Skywatchers in the United States are in for a rare treat on Saturday (October 14), when a "ring of fire" solar eclipse will be visible across parts of the country.
The annular solar eclipse will start at 9:13 a.m. PT as it passes from Oregon to Texas. It will end at 10:03 p.m. PT.
People living in the Northwest and Southwestern United States will get to experience the full splendor of the "ring of fire" solar eclipse, as the moon will completely cover the sun, creating a red-orange hue around the shadow of the moon. Those living in Oregon, Nevada, Utah, New Mexico, and Texas will have the best view, as will people living in parts of California, Idaho, Colorado, and Arizona.
The rest of the country will get to experience a partial eclipse as the moon passes between the Earth and the sun.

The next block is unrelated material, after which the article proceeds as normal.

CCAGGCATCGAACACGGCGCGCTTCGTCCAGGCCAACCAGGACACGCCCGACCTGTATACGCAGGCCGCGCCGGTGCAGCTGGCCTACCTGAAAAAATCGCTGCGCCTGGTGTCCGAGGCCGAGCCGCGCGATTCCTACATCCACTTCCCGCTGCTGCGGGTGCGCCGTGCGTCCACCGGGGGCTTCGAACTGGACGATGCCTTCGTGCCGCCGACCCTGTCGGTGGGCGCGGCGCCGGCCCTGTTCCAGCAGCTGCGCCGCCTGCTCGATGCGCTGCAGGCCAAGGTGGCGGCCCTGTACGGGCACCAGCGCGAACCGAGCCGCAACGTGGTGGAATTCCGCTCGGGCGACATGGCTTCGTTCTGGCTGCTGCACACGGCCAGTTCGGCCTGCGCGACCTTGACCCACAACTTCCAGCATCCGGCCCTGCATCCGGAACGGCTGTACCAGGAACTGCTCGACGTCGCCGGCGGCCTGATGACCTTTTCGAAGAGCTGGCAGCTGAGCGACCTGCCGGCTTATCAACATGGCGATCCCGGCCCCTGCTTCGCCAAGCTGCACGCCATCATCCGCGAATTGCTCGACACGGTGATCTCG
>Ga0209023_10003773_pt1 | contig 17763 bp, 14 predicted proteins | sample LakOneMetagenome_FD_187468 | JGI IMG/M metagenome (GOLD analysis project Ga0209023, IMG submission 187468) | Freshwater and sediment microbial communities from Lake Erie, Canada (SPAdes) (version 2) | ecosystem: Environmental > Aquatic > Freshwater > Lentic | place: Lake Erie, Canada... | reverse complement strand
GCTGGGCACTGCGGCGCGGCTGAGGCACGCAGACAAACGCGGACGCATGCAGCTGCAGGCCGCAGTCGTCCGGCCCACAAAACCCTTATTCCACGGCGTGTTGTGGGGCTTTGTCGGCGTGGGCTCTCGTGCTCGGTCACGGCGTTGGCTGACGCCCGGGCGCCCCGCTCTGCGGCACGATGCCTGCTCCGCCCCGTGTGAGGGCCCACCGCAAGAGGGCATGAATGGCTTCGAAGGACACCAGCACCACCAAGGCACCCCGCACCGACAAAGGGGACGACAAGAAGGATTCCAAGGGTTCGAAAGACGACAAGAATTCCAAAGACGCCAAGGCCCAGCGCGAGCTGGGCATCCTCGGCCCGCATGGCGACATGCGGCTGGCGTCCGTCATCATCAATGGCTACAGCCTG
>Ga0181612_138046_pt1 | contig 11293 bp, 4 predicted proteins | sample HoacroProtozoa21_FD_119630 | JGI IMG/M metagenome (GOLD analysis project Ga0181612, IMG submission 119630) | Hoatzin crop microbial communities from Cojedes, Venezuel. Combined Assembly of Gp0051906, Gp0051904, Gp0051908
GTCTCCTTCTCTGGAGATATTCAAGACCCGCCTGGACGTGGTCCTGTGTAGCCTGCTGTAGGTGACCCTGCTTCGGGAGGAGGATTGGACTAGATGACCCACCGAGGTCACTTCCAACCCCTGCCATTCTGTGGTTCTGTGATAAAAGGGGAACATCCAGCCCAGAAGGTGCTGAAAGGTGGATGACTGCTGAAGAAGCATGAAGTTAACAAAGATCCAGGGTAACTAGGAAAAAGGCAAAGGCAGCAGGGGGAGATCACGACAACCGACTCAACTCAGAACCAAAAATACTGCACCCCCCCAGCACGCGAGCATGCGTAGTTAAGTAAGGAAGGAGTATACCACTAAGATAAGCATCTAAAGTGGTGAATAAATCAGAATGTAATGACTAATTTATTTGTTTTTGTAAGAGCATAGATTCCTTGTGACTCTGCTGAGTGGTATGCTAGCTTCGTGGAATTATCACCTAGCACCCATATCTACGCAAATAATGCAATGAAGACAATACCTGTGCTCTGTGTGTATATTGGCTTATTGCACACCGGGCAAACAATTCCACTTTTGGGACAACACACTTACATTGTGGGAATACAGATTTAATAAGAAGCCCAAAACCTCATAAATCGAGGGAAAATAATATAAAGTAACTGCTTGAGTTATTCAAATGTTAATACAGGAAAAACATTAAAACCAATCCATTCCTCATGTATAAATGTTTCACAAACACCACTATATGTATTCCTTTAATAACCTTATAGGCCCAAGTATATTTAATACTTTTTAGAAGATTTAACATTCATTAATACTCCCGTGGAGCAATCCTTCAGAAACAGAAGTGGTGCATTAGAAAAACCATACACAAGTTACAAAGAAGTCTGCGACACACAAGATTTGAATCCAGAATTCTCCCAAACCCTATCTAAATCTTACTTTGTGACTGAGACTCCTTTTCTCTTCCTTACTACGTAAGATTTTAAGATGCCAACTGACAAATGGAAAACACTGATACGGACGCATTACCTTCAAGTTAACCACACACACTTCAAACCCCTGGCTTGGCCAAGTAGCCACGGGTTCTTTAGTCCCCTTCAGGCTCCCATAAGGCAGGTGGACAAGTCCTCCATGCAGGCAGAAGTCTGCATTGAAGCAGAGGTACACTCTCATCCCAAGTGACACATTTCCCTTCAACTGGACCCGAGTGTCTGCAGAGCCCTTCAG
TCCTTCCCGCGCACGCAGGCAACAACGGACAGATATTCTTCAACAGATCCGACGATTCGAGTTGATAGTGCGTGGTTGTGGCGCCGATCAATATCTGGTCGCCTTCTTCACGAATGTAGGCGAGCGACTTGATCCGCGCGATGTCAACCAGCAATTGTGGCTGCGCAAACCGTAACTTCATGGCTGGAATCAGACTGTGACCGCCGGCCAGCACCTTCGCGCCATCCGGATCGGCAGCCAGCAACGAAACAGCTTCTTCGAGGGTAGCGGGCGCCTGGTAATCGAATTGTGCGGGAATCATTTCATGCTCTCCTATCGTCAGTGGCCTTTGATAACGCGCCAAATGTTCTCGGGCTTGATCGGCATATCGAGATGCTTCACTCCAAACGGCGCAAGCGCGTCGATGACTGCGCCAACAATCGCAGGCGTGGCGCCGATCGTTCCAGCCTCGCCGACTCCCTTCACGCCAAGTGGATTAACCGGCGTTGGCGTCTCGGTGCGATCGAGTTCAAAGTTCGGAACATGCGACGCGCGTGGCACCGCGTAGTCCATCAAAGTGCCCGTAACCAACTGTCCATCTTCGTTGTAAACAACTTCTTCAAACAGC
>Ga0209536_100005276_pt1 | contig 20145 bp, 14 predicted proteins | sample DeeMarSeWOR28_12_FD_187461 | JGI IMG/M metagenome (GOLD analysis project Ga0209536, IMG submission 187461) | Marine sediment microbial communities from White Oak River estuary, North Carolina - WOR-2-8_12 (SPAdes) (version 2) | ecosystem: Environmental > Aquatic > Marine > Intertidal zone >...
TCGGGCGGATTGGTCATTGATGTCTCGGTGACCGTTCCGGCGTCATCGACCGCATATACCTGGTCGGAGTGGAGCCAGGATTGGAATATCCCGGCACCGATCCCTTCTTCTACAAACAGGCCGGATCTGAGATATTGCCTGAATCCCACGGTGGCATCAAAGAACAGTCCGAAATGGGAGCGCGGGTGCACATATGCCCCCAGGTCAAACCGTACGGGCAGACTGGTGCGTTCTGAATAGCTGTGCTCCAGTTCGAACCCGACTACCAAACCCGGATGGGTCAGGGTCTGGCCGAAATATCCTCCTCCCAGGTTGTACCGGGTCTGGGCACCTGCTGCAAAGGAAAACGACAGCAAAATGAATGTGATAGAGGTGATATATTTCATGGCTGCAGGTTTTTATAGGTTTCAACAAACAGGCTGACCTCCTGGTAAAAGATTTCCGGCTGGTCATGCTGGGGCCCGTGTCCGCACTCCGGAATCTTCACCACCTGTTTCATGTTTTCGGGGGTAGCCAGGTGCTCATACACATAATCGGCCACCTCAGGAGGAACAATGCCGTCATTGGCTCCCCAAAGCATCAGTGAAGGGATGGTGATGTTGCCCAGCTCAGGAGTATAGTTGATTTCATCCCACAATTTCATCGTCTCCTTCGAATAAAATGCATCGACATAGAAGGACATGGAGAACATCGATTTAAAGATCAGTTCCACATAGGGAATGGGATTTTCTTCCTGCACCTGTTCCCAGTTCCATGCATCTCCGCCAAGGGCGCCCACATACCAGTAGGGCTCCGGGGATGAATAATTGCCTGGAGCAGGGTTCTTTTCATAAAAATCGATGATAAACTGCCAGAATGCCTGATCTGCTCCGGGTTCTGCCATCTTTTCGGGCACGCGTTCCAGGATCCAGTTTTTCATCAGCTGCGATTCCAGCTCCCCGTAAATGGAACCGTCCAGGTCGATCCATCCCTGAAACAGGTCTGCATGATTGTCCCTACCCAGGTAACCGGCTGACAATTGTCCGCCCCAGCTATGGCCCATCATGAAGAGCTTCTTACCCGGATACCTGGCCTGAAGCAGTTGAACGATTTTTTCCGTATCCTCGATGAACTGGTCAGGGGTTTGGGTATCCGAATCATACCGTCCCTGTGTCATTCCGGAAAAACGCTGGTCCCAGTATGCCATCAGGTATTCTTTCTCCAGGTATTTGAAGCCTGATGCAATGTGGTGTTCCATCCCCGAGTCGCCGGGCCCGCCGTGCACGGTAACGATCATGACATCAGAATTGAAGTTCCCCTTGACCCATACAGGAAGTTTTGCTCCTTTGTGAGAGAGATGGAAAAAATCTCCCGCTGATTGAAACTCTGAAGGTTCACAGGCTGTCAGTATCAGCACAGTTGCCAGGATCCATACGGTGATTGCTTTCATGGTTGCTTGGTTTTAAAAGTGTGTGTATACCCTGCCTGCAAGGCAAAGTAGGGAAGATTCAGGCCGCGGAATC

If you want to view the solar eclipse, you need to make sure you are wearing proper eye protection.
"Viewing any part of the bright Sun through a camera lens, binoculars, or a telescope without a special-purpose solar filter secured over the front of the optics will instantly cause severe eye injury," NASA warns. "Do NOT look at the Sun through a camera lens, telescope, binoculars, or any other optical device while wearing eclipse glasses or using a handheld solar viewer — the concentrated solar rays will burn through the filter and cause serious eye injury."
To prevent injury, you must use specialized "eclipse glasses" that will block out most of the light from the sun. If you wish you view it using binoculars or a telescope or capture it on camera, you must get special filters to prevent damage to the equipment and your eyes.
You can also create your own solar eclipse viewer following this step-by-step guide from the Museum of Science in Boston.